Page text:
The US Supreme Court is considering whether carbon dioxide (CO2) should be defined as a pollutant and therefore subject to a law regulating emissions.
CO2 is harmful and should be regulated, campaigners say
Twelve states and 13 campaign groups have brought the case against the US Environmental Protection Agency (EPA).
They say the US government has a legal duty, under the Clean Air Act, to restrict greenhouse gas emissions.
The EPA says the 1970 Act does not give it the powers to impose limits because CO2 is not deemed to be a pollutant.
The dispute, which dates back to 1999, is centred on whether greenhouse gases meet the Clean Air Act's definition of a pollutant.
The key clause, 202(a)(1), states: "The Administrator shall by regulation prescribe... standards applicable to the emission of any air pollutant from any class or classes of new motor vehicles or new motor vehicle engines, which in his judgment cause, or contribute to, air pollution which may reasonably be anticipated to endanger public health or welfare."
The plaintiffs say the evidence that climate change endangers the health and welfare of US citizens is clear.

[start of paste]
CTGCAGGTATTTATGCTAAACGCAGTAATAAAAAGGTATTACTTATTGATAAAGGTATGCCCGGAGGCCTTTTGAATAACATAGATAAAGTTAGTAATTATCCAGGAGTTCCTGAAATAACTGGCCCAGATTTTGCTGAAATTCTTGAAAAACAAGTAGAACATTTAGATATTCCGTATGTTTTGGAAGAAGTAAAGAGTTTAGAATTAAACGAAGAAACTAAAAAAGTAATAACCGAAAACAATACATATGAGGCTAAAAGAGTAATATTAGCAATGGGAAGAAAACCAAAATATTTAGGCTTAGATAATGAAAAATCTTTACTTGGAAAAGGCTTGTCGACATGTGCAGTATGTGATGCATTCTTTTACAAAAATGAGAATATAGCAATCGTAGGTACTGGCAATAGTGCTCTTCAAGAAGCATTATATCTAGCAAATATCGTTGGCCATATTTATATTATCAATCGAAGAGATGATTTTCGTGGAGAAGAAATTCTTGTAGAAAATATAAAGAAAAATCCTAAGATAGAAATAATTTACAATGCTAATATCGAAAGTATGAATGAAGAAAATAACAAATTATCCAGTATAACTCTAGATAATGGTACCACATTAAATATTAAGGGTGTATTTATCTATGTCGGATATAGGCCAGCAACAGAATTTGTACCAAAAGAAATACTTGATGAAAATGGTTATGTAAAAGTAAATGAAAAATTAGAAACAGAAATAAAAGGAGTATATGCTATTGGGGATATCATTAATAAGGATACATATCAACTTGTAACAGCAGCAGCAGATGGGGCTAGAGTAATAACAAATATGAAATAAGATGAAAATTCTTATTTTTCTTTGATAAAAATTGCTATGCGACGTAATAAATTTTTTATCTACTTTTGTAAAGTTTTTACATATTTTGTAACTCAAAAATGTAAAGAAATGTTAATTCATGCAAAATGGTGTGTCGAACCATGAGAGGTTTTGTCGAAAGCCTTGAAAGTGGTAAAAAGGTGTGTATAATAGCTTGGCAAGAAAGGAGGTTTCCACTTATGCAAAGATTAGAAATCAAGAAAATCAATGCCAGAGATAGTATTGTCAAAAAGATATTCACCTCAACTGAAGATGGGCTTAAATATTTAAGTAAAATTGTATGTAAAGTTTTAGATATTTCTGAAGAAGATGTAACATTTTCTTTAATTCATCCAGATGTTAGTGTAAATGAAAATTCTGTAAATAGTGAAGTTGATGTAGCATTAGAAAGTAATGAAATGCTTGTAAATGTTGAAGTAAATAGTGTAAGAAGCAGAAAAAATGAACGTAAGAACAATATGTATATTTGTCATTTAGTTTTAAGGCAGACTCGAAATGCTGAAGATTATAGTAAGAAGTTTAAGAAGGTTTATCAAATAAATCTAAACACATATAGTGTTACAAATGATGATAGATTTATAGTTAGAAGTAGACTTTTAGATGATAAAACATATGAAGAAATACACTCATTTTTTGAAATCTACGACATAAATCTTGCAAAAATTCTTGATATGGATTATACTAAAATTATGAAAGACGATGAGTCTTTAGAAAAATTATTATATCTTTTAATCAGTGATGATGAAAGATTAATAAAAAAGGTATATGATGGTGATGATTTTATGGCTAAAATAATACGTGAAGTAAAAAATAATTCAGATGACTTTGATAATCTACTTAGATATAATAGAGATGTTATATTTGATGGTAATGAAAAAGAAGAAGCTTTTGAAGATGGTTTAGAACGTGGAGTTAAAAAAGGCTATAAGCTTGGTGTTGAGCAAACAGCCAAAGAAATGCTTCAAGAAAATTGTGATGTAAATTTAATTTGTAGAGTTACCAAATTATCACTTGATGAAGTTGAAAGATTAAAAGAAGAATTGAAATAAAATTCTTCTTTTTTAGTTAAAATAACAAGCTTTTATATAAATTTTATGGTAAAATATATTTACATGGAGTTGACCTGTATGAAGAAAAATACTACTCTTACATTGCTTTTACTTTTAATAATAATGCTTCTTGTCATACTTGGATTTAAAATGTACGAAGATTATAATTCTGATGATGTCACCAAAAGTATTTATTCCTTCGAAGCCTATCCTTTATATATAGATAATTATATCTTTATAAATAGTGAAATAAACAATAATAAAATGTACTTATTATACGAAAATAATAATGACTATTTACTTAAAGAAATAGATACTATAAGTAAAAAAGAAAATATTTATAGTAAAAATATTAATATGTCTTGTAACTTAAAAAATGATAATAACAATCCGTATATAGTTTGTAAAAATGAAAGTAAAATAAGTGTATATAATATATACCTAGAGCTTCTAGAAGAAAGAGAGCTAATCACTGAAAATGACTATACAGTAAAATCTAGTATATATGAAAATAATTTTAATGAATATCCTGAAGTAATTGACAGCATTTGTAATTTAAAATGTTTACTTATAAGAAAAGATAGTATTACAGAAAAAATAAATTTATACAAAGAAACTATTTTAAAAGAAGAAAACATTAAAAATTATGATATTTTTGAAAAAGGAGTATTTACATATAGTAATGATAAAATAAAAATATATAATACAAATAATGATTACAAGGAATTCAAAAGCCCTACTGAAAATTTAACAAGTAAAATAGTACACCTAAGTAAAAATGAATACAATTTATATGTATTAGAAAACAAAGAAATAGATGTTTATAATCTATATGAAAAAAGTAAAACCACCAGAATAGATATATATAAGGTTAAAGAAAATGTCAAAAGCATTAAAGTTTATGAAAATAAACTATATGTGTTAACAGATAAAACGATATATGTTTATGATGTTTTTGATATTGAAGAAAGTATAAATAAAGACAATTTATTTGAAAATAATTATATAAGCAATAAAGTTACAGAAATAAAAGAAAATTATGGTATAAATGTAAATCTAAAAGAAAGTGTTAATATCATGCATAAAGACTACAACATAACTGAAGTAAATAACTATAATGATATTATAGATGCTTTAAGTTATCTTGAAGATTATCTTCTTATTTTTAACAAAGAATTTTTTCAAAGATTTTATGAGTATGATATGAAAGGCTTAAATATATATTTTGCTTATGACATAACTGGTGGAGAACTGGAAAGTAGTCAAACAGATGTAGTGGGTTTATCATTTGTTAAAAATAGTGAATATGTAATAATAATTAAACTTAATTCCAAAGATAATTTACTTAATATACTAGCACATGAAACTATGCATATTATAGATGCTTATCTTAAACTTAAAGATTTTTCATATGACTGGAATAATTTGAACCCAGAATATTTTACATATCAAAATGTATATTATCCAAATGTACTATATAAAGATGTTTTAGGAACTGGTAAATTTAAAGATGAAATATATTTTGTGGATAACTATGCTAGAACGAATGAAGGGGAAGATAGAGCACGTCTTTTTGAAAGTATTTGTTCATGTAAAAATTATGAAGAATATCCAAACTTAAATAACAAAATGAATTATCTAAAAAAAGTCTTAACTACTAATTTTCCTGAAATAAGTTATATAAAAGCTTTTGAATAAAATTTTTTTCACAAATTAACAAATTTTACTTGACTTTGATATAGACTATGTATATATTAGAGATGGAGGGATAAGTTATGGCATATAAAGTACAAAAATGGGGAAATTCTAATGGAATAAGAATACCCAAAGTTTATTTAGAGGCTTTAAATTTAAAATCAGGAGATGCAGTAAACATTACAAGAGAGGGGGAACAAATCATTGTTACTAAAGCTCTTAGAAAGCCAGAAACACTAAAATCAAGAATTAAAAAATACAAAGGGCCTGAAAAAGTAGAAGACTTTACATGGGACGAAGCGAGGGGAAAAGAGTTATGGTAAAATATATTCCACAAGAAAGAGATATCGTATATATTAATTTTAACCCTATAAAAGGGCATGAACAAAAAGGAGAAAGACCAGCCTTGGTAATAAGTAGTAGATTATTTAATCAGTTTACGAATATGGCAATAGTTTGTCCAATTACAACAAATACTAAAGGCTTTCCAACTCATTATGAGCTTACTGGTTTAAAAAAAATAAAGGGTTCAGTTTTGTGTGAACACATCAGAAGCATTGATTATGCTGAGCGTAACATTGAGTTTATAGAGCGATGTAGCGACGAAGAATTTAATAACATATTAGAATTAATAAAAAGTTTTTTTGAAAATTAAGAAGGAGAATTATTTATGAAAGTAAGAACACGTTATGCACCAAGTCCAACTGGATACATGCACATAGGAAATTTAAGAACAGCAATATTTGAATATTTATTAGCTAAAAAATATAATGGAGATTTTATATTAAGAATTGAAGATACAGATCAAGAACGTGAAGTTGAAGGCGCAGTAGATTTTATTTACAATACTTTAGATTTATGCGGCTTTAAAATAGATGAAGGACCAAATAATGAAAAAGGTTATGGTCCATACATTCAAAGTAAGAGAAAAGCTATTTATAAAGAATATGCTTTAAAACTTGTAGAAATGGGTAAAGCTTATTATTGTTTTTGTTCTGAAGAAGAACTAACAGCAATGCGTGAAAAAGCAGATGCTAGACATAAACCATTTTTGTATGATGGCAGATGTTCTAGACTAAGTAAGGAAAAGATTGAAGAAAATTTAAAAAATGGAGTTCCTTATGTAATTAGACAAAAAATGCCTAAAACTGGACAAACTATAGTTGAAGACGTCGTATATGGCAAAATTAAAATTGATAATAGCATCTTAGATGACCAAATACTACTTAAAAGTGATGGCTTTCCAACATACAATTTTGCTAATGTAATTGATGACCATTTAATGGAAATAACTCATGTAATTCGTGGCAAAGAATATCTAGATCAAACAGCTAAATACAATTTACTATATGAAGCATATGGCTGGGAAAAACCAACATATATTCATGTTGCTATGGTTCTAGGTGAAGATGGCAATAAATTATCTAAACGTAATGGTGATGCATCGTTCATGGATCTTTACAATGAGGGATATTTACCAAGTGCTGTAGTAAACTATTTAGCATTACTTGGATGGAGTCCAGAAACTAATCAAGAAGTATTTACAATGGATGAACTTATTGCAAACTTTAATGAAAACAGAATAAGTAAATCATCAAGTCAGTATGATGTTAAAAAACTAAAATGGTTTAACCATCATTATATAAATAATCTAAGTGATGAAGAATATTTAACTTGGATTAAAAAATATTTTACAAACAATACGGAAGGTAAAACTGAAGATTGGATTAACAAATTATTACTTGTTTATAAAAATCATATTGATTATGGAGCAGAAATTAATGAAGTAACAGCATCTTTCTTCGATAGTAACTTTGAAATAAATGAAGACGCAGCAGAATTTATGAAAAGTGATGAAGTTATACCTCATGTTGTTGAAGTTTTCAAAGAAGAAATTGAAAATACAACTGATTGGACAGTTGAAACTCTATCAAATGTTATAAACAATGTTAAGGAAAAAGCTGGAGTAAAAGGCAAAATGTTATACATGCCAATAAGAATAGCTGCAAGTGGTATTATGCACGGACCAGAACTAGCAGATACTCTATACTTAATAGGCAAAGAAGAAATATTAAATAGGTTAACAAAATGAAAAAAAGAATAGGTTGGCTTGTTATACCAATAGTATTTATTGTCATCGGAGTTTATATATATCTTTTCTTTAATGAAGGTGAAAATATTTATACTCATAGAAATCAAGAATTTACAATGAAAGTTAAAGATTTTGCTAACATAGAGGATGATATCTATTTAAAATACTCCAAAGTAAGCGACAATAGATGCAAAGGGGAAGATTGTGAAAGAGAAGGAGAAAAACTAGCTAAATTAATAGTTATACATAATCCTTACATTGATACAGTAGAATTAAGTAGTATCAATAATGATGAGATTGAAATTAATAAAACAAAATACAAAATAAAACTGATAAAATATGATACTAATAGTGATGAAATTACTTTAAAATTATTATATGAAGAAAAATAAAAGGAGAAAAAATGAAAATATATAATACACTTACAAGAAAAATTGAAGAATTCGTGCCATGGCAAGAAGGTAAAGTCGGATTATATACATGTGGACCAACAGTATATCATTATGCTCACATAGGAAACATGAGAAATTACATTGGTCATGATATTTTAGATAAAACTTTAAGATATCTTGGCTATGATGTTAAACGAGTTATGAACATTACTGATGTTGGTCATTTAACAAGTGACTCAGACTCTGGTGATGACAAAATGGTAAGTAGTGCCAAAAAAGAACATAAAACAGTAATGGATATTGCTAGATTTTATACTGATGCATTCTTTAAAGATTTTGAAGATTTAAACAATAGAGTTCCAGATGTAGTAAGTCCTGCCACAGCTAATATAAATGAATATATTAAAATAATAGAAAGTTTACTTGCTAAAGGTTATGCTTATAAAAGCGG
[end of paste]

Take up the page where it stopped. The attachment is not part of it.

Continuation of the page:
Commenting on the Supreme Court hearing oral evidence on Wednesday, John Stanton, vice president of the National Environmental Trust (NET), said: "It finally appears that the curtain is about to drop on the Bush administration's stubborn refusal to acknowledge the existence of global warming pollution.
But the EPA, as well as 10 states, four motor trade associations and two coalitions of utility companies, says that it does not have the authority to control greenhouse gas emissions.
In 2002, responding to a petition asking for it to curb emissions, the agency said: "Congress has not granted EPA authority under the Clean Air Act to regulate CO2 and other greenhouse gases for climate change purposes."
Industry groups back this view, and argue that CO2 is a naturally occurring gas, thereby falling outside the law's definition of a pollutant.
The Supreme Court is expected to rule on the case, known as Massachusetts verses EPA, in June 2007.